Meghan Collins Sullivan/NPR
Mass protests in Iran were sparked by the death of a 22-year-old woman named Mahsa “Jina” Amini, in a Tehran hospital on September 16, two days after she was arrested by authorities in the Islamic Republic for failing to have properly covered his hair. .
The hijab is compulsory in Iran and is applied by “vice-and-virtue” teams. Iranian officials say she suffered a heart attack, but witnesses at the police station and her relatives say Amini was severely beaten while in police custody.
Videos and social media posts and independent reporting show that the resulting Iranian protests — the largest since 2009 — are being violently and often fatally put down by Iranian security forces. Many women and girls present at these protests removed their headscarves in public and cut or shaved their hair. The images and reports sparked demonstrations of solidarity around the world.
But the uprising in Iran goes far beyond the compulsory wearing of the hijab.
We have compiled a playlist that can offer insight into Iranian women and what is happening in their country. This list of 10 books was compiled with the help of Iranian friends and family members, including journalist and author Nazila Fathi; Parastou Hassouri, expert in refugee and migration law, actress Maz Jobrani and Maryam Haghbin, Montessori consultant in the field (and also my cousin). Many are memoirs of women who were forced to flee Iran:
Persepolis (I and II) by Marjane Satrapi, Franco-Iranian illustrator and children’s author. The engaging memoirs told in the comics as well as its film adaptation are about his childhood in Iran and his teenage years in Europe – and describe how the four-decade-old revolution that toppled the Shah ended up oppressing the audience it claimed liberate, especially women.
Until We Are Free: My Fight for Human Rights in Iran by Shirin Ebadi, a 2003 Nobel Peace Prize laureate and judge who, because of her gender, was forced out of office in the Islamic Republic – but remained defiant. This is his second memoir.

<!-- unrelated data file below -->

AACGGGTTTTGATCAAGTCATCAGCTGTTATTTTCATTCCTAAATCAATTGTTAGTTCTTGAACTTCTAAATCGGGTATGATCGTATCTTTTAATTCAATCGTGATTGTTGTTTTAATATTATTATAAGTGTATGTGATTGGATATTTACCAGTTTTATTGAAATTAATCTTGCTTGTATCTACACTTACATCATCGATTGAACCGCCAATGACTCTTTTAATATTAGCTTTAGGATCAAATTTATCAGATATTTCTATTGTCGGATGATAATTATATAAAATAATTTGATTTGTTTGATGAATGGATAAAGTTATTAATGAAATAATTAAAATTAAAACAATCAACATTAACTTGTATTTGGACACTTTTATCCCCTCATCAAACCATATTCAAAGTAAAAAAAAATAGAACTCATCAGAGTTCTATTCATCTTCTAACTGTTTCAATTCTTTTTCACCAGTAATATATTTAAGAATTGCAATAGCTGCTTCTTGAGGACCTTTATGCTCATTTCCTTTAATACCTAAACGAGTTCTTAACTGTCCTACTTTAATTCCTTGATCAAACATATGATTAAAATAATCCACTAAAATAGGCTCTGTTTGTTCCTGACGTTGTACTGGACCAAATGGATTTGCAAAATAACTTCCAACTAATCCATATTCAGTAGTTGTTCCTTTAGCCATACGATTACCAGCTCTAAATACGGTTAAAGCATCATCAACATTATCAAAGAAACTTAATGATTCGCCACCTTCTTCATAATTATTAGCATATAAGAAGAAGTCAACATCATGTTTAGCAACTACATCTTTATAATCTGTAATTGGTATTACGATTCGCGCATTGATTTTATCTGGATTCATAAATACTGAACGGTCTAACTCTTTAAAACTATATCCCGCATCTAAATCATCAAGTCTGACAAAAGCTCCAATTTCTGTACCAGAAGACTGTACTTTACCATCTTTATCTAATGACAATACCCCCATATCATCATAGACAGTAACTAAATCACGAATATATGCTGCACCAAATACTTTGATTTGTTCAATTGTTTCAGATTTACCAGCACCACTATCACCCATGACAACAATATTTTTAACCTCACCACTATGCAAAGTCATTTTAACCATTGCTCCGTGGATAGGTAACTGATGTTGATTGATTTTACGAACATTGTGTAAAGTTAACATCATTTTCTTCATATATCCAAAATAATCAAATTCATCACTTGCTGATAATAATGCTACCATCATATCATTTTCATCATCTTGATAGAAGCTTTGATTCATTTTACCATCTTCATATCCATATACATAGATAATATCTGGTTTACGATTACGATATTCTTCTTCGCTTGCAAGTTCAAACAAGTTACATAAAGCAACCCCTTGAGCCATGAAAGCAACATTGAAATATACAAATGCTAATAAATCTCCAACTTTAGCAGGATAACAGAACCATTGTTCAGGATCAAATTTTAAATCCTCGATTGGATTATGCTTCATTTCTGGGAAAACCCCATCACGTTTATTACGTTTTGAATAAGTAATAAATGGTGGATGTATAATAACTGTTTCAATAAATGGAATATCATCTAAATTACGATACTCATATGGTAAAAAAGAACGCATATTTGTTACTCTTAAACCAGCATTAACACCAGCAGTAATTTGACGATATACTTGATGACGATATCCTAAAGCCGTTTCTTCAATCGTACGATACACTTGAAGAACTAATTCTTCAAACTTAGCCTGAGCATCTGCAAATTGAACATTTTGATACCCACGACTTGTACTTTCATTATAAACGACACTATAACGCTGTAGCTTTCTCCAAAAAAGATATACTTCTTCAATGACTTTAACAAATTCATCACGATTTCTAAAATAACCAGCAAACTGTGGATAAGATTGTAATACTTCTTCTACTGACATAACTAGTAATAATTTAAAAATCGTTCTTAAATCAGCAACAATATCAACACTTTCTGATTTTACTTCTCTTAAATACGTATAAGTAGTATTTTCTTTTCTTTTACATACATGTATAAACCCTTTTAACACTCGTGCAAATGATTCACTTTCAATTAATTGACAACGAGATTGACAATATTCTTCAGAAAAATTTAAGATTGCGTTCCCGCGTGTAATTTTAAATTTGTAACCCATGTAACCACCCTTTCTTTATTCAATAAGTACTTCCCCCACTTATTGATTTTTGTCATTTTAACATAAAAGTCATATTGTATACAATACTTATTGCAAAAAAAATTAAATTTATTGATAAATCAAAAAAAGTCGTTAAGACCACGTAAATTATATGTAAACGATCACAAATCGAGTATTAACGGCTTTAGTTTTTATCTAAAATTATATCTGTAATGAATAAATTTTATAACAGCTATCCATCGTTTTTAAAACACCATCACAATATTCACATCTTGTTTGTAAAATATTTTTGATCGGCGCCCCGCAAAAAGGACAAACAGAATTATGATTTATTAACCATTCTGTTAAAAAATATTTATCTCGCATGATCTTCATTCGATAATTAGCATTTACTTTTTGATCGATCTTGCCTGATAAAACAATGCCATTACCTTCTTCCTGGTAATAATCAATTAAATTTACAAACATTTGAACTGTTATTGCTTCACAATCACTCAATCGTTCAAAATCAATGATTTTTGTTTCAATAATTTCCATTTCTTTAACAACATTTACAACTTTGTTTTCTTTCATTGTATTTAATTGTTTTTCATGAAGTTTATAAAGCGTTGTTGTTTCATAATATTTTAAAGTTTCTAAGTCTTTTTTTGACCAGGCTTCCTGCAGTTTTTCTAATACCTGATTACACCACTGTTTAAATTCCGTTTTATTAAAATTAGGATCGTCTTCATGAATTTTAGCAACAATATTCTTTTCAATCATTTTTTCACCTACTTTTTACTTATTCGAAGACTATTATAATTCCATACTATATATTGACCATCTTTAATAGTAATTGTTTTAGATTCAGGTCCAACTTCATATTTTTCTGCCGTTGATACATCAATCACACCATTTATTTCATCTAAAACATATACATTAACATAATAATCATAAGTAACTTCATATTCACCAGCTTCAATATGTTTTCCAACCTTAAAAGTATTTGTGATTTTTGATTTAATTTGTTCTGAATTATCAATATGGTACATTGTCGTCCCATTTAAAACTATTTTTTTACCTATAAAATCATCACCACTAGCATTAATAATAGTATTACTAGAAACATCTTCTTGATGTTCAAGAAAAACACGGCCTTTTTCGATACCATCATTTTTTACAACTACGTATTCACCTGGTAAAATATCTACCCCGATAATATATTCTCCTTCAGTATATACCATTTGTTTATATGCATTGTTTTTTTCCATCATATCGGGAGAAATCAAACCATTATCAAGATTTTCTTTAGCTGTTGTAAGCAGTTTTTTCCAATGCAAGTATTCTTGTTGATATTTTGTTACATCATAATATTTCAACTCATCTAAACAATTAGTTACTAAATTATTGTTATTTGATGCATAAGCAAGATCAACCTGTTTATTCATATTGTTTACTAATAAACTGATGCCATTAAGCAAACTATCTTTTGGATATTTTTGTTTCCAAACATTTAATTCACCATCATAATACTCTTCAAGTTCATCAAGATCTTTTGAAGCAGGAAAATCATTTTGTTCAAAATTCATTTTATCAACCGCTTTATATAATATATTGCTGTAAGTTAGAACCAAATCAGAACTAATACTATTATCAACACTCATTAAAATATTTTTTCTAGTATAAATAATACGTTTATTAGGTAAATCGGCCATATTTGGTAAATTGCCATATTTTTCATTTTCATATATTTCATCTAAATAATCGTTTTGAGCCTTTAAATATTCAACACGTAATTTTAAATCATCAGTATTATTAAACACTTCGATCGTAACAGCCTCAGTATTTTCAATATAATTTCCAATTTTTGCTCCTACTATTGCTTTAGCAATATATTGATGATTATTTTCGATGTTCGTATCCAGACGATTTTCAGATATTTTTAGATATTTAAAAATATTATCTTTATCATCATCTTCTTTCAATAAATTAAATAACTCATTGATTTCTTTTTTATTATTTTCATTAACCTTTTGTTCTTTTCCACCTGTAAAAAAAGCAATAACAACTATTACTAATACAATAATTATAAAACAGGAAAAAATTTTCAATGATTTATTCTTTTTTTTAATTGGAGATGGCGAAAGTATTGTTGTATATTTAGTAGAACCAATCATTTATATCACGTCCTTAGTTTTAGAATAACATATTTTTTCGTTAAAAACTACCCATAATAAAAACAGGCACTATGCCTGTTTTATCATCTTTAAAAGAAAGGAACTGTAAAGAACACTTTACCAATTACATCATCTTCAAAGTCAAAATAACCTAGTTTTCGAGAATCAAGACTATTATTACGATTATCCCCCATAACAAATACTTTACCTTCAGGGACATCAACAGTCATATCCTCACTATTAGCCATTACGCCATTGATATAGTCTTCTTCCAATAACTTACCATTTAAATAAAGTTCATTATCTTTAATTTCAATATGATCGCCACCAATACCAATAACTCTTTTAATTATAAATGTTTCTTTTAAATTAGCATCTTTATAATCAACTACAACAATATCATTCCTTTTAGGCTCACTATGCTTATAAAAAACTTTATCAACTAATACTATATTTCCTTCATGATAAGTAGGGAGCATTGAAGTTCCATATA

Iran’s Awakening: One Woman’s Journey to Reclaim Her Life and Country by Shirin Ebadi (with journalist Azadeh Moaveni). His early memoirs, chronicling his early years and how the Iranian revolution that so many embraced turned into a theocracy.
The Lonely War: One Woman’s Account of the Struggle for Modern Iran, by Nazila Fathi, a former New York Times journalist who seamlessly weaves her gripping story as a journalist ultimately forced to flee her native Iran along with her country’s post-revolution history.
My Prison, My Home: The Story of One Woman’s Captivity in Iran by Haleh Esfandiari, Iranian-American scholar and former director of the Middle East program at the Woodrow Wilson Center. The memoir delves into his arrest on false charges and his time at the notorious Evin prison.
Lives Rebuilt: Women and the Islamic Revolution in Iran by Haleh Esfandiari, which features interviews with professional and working-class Iranian women and their dramatic accounts of what happened to them after the 1979 revolution.
Women and Revolution in Iran by Guity Nashat, historian and researcher who edited this collection of essays presenting various perspectives on women’s participation in the 1979 Islamic revolution in Iran and its complexities.
Between Warrior Brother and Veiled Sister: Islamic Fundamentalism and the Politics of Patriarchy in Iran by Minoo Moallem, professor of gender and women’s studies at the University of California, Berkeley. She analyzes modern Iran and, while criticizing the treatment of women, dismisses stereotypes of Islam and fanatical, backward Muslims.
Honeymoon in Tehran: Two years of love and danger in Iran by Azadeh Moaveni, former journalist who heads the gender and conflict program at the International Crisis Group. This is his second memoir, a gripping account of his personal and professional life in Tehran during the rise of populist President Mahmoud Ahmadinejad.
Read Lolita in Tehran by Azar Nafisi, Professor of English Literature. This bestselling memoir about an underground book club she hosts at her home in Tehran attracts readers, but has been criticized by many in the Iranian diaspora and some non-Iranians for portraying Iranian themes through a Western lens. narrow.